• Economic factors continue to have a big impact on the development of healthcare premises. There is a developing trend towards a much wider range of services within enlarged premises. This also presents a massive challenge to successful teamwork.
  • Increasing numbers of part-time salaried or sessional doctors making up the GP workforce.
  • There is a continuing trend to increase the range of services available in primary care and for these to be commissioned by clinical commissioning groups (CCGs). Increasingly, complex conditions are being managed in the community.
  • The development of new and extended professional roles will affect how different members of the PHCT work together. For example:
    • The development of healthcare assistants (often from existing reception staff).
    • The extended role of pharmacists in medicines' management and minor illness.
    • The development of nurse prescribing and triage.

The development of new and larger practices has provided a challenge within the PHCT to expand effective teamworking.

  • Practice-based interprofessional collaboration is important in improving healthcare processes and outcomes and there have been some studies into how this could be improved.[5] Practice meetings should be regular, structured, relevant and inclusive of everyone's views.
  • Each practice should have a regularly updated, agreed and evaluated development plan as well as each individual having a personal development plan.
  • Opportunity should be ensured for regular training and updates for all clinical and support staff, both within the practice and with similar professionals from other practices.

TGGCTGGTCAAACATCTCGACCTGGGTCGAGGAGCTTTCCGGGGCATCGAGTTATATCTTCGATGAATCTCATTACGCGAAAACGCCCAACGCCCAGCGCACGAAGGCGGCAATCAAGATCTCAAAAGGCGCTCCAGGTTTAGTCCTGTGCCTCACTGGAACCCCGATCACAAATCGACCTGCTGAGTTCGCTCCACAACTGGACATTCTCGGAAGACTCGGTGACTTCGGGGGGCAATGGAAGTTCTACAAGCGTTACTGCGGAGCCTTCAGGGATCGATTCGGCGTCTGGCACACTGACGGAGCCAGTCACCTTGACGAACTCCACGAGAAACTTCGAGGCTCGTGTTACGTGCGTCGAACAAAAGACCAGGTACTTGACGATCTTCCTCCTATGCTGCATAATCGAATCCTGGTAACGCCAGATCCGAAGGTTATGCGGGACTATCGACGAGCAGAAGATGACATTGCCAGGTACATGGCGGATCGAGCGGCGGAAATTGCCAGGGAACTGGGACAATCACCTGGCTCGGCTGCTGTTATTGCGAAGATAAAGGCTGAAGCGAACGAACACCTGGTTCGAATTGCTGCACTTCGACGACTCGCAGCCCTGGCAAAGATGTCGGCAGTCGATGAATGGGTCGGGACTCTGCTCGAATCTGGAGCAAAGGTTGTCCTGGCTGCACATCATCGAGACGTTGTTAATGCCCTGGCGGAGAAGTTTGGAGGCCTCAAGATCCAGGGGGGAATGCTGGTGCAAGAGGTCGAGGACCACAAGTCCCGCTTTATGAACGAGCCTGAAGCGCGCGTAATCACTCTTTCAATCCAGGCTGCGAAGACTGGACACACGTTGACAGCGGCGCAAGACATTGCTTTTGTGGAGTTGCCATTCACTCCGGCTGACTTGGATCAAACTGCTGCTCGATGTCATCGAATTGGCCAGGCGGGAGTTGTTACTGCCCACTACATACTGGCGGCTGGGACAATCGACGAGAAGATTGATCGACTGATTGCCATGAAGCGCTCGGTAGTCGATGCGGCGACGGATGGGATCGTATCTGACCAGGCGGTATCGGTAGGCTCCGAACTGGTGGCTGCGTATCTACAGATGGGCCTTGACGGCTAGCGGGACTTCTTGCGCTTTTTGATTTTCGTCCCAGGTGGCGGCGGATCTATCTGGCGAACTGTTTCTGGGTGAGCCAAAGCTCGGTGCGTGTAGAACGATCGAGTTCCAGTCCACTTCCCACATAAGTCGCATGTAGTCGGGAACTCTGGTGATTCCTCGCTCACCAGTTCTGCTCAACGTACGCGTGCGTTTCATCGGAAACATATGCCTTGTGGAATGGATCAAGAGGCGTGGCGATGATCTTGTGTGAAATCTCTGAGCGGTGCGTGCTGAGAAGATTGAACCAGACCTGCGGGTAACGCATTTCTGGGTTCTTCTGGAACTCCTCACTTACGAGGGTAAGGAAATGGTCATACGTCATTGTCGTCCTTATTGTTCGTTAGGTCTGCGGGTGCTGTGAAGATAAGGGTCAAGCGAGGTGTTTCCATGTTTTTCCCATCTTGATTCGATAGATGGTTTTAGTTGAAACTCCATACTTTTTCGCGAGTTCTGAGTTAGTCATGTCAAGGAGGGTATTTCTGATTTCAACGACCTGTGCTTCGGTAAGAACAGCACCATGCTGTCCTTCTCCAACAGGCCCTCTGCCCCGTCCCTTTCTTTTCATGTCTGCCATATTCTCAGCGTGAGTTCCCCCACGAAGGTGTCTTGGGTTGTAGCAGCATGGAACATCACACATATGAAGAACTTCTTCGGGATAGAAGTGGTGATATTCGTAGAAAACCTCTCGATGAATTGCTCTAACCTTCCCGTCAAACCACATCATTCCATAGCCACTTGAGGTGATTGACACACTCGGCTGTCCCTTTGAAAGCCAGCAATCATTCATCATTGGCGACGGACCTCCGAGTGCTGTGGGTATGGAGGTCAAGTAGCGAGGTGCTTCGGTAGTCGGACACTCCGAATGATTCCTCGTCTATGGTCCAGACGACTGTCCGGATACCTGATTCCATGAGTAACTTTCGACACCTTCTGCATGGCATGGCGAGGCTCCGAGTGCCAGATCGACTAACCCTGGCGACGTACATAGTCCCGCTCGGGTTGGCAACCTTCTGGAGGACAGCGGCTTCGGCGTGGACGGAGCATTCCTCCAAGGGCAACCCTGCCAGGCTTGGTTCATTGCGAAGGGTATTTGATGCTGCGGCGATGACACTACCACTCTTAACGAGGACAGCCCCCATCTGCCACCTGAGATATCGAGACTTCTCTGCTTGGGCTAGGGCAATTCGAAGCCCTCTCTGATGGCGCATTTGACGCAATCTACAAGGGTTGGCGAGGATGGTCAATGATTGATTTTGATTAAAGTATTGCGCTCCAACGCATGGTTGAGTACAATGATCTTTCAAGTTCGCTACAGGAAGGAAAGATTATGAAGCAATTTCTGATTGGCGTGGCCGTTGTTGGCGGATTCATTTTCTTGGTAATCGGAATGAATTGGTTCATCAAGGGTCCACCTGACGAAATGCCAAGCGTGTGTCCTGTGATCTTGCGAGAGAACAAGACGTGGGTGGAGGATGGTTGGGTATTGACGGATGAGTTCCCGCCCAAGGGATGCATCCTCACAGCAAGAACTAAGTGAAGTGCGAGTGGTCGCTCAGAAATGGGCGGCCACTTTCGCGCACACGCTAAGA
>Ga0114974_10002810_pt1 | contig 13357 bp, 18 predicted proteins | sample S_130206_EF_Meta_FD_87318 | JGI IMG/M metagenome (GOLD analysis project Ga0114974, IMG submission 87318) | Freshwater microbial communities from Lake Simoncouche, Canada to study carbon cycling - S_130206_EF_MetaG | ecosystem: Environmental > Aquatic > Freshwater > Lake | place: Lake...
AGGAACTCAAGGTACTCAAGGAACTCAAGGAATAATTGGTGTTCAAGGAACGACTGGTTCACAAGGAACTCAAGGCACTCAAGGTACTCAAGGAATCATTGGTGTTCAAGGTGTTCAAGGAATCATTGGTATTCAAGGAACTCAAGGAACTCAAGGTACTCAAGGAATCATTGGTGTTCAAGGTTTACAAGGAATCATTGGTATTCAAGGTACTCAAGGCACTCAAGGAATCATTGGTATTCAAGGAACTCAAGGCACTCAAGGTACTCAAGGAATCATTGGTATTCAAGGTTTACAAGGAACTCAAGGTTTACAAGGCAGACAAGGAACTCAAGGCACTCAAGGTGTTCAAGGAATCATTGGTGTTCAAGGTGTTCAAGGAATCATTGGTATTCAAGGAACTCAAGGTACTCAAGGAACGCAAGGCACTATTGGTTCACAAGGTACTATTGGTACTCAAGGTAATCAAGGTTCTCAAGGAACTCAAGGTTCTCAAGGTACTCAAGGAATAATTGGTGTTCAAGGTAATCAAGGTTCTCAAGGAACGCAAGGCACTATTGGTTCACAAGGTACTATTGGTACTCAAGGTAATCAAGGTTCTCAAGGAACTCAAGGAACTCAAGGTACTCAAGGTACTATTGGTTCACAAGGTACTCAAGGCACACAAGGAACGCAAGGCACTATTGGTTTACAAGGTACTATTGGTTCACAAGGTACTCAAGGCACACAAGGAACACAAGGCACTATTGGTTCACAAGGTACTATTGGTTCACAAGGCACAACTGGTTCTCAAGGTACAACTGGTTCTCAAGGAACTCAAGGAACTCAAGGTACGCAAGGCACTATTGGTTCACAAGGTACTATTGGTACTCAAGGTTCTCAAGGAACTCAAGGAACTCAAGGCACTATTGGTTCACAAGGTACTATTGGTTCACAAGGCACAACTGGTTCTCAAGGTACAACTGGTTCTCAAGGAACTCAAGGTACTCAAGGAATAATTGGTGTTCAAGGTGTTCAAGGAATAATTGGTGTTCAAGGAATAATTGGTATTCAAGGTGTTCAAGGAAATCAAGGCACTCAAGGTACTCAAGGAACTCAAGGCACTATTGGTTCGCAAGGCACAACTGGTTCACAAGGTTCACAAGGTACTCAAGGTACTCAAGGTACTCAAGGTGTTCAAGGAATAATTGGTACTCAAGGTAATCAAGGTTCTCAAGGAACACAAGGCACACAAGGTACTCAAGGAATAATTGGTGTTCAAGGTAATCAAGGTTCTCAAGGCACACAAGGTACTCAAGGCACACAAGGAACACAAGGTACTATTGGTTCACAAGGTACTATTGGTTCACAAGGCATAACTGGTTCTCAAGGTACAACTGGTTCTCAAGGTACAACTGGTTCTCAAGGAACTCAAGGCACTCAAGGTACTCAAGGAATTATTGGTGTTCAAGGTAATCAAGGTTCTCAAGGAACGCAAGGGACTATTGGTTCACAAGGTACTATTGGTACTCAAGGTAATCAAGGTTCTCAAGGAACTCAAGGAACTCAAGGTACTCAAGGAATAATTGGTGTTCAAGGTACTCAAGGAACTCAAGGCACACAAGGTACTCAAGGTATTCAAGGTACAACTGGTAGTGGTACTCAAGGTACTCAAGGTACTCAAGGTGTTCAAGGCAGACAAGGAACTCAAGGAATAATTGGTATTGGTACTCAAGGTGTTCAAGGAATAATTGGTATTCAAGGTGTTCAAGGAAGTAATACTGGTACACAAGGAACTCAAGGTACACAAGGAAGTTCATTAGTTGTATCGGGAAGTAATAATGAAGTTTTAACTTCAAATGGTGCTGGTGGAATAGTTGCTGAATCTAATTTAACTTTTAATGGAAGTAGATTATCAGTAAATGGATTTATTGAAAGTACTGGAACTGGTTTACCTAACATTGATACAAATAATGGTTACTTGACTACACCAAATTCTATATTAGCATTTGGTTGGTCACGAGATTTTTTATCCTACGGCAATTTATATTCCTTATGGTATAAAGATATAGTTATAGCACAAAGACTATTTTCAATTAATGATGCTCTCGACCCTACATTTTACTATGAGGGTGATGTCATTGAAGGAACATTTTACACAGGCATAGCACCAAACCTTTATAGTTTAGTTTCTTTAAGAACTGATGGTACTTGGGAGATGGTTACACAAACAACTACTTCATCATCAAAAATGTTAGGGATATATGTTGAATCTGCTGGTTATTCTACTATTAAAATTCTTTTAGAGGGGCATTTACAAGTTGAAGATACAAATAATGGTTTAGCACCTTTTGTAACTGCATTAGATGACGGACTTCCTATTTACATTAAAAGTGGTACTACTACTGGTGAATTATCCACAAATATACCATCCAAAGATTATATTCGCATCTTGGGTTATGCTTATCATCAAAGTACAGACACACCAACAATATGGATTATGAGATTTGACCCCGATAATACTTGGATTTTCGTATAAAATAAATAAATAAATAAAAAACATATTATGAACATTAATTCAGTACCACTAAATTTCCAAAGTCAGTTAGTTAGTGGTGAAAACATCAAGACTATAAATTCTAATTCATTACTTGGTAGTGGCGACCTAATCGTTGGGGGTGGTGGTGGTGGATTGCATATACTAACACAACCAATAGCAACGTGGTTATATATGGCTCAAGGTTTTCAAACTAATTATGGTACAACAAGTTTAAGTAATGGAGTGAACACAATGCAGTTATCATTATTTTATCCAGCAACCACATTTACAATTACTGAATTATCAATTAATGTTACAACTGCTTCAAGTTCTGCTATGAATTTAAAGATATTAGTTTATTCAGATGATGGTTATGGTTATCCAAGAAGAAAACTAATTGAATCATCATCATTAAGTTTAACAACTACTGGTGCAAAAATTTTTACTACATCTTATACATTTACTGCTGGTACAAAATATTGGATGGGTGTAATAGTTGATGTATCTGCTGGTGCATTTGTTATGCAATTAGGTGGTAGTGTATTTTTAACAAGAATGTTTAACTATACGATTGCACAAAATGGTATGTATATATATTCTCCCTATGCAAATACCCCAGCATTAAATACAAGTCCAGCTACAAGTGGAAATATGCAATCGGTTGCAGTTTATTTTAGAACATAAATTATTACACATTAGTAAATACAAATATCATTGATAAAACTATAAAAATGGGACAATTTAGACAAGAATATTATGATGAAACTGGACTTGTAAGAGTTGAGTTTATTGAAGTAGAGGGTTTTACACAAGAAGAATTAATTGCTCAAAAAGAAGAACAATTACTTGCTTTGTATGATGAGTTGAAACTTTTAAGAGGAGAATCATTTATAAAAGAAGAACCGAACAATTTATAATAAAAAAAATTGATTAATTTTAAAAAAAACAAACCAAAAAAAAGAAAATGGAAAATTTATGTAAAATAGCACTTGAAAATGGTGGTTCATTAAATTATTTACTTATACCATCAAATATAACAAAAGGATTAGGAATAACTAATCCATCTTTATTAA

• Audit and feedback have been shown in successive Cochrane reviews to result in small but potentially important improvements in professional practice.[6]
  • Keeping up to date and maintaining good practice are now formally monitored with prescribing analysis and audit, personal development plans, GP appraisals and revalidation and through the Care Quality Commission (CQC) inspections.
  • Educational meetings can improve professional practice and healthcare outcomes for the patients.[7]
  • Educational outreach visits (eg, by pharmacists, secondary care professionals) can also improve healthcare outcomes.[8]
  • Active local educational interventions involving secondary care specialists and structured referral sheets are the only interventions shown to impact on referral rates, based on current evidence. However, the effects of 'in-house' second opinion and other intermediate primary care-based alternatives to outpatient referral appear promising.[9]

The Forum on Teamworking in Primary Healthcare in 2000 provided recommendations for establishing a successful PHCT. Many of these tenets are still relevant, although the concept of the primary health care team has widened and changed. The recommendations at the time were that the team should[10]:

  • Recognise and include the patient, carer, or their representative, as an essential member of the PCHT at individual patient-centred team level or at practice level.